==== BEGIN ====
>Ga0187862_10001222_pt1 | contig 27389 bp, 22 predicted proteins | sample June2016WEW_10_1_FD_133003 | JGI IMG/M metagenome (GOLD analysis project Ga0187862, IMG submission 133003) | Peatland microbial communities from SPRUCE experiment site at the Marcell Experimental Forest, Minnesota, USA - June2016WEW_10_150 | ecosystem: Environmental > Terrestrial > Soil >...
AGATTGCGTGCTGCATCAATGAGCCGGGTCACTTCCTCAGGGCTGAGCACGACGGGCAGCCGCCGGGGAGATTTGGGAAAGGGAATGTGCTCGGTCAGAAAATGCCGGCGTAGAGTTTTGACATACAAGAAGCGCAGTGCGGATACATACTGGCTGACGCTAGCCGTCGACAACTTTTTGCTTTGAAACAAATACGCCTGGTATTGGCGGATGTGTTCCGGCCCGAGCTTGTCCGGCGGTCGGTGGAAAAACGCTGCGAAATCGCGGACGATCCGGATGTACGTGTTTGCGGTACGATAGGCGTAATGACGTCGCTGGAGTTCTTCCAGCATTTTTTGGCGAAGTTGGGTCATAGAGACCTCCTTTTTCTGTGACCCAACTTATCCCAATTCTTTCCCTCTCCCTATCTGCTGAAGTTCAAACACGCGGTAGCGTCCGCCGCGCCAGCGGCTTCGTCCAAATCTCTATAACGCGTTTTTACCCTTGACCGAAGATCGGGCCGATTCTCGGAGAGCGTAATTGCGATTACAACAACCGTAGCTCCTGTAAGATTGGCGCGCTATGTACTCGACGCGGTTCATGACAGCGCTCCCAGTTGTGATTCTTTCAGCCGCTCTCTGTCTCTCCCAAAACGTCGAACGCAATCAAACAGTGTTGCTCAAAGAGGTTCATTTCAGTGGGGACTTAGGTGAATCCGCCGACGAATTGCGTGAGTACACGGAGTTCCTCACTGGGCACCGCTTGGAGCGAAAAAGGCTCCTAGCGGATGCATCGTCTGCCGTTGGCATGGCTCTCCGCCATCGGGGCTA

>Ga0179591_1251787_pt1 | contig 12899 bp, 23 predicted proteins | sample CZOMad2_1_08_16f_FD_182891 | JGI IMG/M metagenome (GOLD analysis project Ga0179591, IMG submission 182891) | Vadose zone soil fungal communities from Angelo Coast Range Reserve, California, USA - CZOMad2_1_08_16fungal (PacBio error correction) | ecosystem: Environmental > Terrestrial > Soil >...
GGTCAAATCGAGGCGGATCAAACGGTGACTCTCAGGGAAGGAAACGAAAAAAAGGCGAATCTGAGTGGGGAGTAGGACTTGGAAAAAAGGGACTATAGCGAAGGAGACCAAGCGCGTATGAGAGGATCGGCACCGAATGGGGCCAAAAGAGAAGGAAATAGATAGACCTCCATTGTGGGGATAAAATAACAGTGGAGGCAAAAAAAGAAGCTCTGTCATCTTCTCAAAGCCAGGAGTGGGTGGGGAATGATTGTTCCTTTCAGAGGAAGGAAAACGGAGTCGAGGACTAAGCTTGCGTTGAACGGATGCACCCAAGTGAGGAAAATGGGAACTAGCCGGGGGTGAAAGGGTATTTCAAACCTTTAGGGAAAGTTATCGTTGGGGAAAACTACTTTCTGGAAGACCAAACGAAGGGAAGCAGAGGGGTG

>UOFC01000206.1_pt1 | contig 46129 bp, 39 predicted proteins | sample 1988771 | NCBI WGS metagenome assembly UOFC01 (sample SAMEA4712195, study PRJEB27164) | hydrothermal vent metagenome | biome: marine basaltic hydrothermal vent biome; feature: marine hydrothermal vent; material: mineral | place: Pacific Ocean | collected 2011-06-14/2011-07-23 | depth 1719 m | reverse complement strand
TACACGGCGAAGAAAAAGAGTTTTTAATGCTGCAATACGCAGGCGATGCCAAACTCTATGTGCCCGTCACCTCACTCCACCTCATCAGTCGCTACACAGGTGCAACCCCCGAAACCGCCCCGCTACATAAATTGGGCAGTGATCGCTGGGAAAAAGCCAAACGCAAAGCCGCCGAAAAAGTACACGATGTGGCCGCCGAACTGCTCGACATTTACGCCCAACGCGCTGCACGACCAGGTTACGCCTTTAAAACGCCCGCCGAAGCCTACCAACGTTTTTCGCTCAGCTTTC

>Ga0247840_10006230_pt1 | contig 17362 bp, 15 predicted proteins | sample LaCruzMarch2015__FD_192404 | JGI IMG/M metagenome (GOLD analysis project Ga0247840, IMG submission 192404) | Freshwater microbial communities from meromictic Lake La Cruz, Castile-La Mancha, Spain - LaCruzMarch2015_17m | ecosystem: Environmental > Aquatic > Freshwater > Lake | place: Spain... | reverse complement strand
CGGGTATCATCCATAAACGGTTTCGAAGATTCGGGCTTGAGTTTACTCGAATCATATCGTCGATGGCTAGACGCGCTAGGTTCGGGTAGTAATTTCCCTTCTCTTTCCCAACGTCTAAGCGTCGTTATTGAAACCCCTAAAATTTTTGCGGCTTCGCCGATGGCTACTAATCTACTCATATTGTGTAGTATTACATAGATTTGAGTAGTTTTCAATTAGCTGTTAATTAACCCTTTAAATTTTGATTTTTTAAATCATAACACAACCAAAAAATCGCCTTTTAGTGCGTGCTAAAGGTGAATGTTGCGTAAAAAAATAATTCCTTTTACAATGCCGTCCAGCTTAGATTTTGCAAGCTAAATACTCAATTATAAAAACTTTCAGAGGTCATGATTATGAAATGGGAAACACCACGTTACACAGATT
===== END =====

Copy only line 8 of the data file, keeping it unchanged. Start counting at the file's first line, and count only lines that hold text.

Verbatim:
CGGGTATCATCCATAAACGGTTTCGAAGATTCGGGCTTGAGTTTACTCGAATCATATCGTCGATGGCTAGACGCGCTAGGTTCGGGTAGTAATTTCCCTTCTCTTTCCCAACGTCTAAGCGTCGTTATTGAAACCCCTAAAATTTTTGCGGCTTCGCCGATGGCTACTAATCTACTCATATTGTGTAGTATTACATAGATTTGAGTAGTTTTCAATTAGCTGTTAATTAACCCTTTAAATTTTGATTTTTTAAATCATAACACAACCAAAAAATCGCCTTTTAGTGCGTGCTAAAGGTGAATGTTGCGTAAAAAAATAATTCCTTTTACAATGCCGTCCAGCTTAGATTTTGCAAGCTAAATACTCAATTATAAAAACTTTCAGAGGTCATGATTATGAAATGGGAAACACCACGTTACACAGATT